James McDonald (businessman)
|Born||September 12, 1843|
|Died||January 15, 1915 (aged 71)|
Washington, D.C., United States
Isabella J. McDonald
James McDonald (September 12, 1843 - January 15, 1915) was a British-born American oil industrialist.
James McDonald was born in Wellhead, Morayshire, in north Scotland on September 23, 1840. He was the son of Alexander McDonald and Janet McKenzie McDonald. He was twice married, his second wife being Isabella J. McDonald, whom he married at Brighton, England, July 27, 1903. He had one child, James McDonald Jr. who was born in Cincinnati, Ohio, May 8, 1890
McDonald, who, with his older brother, Alexander McDonald, was one of the builders of the petroleum industry in the United States and Europe, came to the United States in early childhood and was reared on this side of the Atlantic and spent the greater part of his life in America. He received his education in the Academy and High Schools of Chillicothe, Ohio, and later attended a Military Academy in Talbot County, Maryland.
McDonald enlisted in the Union Army at the outbreak of the Civil War and served in the Quartermaster's Department as Civilian Clerk, going through the Georgia campaign with Sherman's Army and also through other campaigns.
At the close of the American Civil War, Mr. McDonald and his brother settled in Cincinnati and became involved in the petroleum business. They were amongst the largest independent operators in the country when the Standard Oil Company was formed and when that great corporation was organized they formed a business connection with it, although they did not sell outright. Their own company was known as the Consolidated Tank Line Company and remained under their control, with steadily increasing business, until 1890, when they decided to exchange their stock for stock of the Standard Oil of New Jersey of New Jersey, thus becoming part of the larger corporation.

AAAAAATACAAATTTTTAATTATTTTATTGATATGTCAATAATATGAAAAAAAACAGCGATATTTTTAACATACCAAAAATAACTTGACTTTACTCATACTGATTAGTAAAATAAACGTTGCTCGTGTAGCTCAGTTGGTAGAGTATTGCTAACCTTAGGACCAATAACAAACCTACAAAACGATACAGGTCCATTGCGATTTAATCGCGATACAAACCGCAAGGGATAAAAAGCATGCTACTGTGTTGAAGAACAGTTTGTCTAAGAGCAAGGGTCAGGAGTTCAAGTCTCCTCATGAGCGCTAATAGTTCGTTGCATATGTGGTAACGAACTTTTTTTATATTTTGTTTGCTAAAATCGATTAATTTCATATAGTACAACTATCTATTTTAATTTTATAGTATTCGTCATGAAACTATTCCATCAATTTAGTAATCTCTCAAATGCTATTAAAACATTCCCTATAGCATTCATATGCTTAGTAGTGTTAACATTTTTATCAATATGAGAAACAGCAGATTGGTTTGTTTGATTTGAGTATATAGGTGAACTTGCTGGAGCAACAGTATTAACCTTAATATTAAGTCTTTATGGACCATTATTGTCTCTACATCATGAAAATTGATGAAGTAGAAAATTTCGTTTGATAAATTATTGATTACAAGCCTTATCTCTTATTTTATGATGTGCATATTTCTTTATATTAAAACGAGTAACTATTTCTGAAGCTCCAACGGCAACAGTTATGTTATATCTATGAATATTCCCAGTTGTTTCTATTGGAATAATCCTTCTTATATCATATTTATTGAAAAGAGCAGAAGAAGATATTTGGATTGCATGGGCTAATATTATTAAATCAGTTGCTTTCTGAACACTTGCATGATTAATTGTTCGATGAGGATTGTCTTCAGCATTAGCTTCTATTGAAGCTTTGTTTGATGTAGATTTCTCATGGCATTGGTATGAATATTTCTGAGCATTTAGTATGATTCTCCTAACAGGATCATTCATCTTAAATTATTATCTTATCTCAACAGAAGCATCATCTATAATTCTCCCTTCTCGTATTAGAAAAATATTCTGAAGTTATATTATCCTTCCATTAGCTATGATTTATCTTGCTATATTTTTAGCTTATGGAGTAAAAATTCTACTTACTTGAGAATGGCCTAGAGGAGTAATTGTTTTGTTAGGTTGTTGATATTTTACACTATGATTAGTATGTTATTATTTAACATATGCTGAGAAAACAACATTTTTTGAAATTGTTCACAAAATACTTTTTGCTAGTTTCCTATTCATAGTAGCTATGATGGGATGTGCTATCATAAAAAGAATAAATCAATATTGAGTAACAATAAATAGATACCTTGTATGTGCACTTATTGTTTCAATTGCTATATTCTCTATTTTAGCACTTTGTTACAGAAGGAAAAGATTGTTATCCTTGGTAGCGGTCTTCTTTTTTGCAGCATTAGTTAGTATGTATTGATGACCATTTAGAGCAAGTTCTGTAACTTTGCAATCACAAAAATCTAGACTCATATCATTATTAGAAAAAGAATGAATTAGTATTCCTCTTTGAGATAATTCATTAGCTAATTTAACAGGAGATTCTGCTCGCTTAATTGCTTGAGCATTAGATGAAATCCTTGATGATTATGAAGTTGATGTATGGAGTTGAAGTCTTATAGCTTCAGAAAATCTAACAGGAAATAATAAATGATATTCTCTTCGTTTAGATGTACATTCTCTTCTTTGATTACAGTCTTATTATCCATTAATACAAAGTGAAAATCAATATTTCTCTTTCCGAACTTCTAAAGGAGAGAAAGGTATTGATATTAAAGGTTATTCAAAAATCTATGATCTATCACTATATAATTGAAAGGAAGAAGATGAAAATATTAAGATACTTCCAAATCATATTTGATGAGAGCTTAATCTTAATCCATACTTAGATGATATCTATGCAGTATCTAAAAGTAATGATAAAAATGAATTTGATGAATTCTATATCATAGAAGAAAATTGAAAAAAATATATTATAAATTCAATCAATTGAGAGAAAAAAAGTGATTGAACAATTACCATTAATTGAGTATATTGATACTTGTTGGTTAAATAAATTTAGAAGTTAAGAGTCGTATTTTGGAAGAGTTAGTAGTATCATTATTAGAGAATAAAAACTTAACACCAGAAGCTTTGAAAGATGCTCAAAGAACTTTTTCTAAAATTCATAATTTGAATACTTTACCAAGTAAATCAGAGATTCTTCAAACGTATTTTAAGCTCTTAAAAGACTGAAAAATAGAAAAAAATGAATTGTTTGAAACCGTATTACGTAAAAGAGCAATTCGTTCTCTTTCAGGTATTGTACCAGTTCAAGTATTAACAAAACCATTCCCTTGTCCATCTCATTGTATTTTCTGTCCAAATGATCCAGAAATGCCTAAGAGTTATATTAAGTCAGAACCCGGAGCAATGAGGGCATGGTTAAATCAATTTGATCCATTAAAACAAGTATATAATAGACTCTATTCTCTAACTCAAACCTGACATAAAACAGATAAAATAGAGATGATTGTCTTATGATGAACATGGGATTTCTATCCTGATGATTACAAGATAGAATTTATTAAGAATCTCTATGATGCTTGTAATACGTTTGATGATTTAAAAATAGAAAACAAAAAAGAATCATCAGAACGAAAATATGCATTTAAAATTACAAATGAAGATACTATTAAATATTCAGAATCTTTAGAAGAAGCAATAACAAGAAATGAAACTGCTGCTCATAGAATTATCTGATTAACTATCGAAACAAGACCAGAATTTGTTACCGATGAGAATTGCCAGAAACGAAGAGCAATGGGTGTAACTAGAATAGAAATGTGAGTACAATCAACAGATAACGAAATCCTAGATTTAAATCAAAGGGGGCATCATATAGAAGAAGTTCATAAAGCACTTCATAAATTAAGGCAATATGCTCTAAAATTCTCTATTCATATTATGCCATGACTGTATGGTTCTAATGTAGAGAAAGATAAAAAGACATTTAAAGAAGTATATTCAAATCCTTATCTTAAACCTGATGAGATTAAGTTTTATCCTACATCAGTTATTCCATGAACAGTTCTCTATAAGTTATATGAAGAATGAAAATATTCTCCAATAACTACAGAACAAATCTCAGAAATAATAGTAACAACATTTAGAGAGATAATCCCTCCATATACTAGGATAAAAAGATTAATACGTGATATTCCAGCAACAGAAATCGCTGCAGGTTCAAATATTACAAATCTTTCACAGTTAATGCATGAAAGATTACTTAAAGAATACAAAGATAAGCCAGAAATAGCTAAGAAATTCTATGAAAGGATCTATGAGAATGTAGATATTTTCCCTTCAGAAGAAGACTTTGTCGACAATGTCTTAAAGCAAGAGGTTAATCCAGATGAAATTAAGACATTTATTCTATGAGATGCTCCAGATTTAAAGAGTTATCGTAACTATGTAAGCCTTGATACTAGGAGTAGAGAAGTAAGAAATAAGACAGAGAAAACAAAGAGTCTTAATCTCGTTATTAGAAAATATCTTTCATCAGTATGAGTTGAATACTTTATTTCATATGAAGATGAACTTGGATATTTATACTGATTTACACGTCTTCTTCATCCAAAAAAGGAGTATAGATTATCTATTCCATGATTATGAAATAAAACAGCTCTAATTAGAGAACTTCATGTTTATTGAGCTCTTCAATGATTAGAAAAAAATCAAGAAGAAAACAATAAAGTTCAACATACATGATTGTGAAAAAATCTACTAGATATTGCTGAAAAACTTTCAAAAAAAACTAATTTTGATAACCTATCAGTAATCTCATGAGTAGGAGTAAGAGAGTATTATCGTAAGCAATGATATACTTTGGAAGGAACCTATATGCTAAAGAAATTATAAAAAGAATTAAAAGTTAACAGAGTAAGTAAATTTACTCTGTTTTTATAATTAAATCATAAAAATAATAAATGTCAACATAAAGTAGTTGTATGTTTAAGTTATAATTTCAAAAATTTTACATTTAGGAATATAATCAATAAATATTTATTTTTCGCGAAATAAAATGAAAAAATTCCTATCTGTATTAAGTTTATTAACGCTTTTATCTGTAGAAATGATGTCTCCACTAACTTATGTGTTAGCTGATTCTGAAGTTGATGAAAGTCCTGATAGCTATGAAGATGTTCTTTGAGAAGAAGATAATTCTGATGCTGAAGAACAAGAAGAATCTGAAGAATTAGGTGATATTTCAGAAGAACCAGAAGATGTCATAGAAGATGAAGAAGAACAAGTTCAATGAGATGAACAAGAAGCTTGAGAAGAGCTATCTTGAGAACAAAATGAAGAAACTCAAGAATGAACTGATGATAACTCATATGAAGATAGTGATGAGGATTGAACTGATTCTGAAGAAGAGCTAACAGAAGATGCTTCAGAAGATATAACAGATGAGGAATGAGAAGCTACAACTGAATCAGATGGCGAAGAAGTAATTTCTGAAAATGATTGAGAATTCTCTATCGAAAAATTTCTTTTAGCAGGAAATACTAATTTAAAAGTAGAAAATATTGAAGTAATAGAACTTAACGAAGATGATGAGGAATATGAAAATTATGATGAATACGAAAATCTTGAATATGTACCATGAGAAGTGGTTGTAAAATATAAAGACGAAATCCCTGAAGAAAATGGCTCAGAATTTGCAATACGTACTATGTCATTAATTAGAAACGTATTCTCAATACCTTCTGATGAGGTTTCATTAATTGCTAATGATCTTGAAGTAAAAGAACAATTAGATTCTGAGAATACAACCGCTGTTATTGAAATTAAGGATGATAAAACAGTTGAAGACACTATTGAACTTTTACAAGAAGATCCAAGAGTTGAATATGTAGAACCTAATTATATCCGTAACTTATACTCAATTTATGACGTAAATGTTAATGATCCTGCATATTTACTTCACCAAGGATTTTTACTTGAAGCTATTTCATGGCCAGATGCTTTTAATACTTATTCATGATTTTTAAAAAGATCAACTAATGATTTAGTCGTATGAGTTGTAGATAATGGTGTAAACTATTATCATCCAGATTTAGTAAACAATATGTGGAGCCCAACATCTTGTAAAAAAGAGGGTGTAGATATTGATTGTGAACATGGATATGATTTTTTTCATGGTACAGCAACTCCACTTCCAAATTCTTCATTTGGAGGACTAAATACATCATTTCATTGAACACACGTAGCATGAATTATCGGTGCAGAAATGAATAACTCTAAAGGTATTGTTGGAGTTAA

Thereafter, Alexander McDonald became President of the Standard Oil Company of Kentucky and James McDonald went to England to aid in the organization and development of the Anglo-American Oil Company (later becoming Esso UK), another subsidiary of the Standard Oil Company, through which its export business was conducted.
McDonald was made Chairman of the Anglo American Oil Company and also became a director in various other companies throughout Europe. He was the representative of the parent organization in all of its dealings with the foreign companies and to him is due, in large measure, the remarkable organization which the Standard Oil company has built up.
McDonald, although born under the British flag, was a loyal son to his adopted country and took a patriotic interest in the expansion of the American commercial strength. He worked incessantly in organizing the petroleum export trade of the United States and to him is due, more than any other individual, the opening up of the world's markets to the American product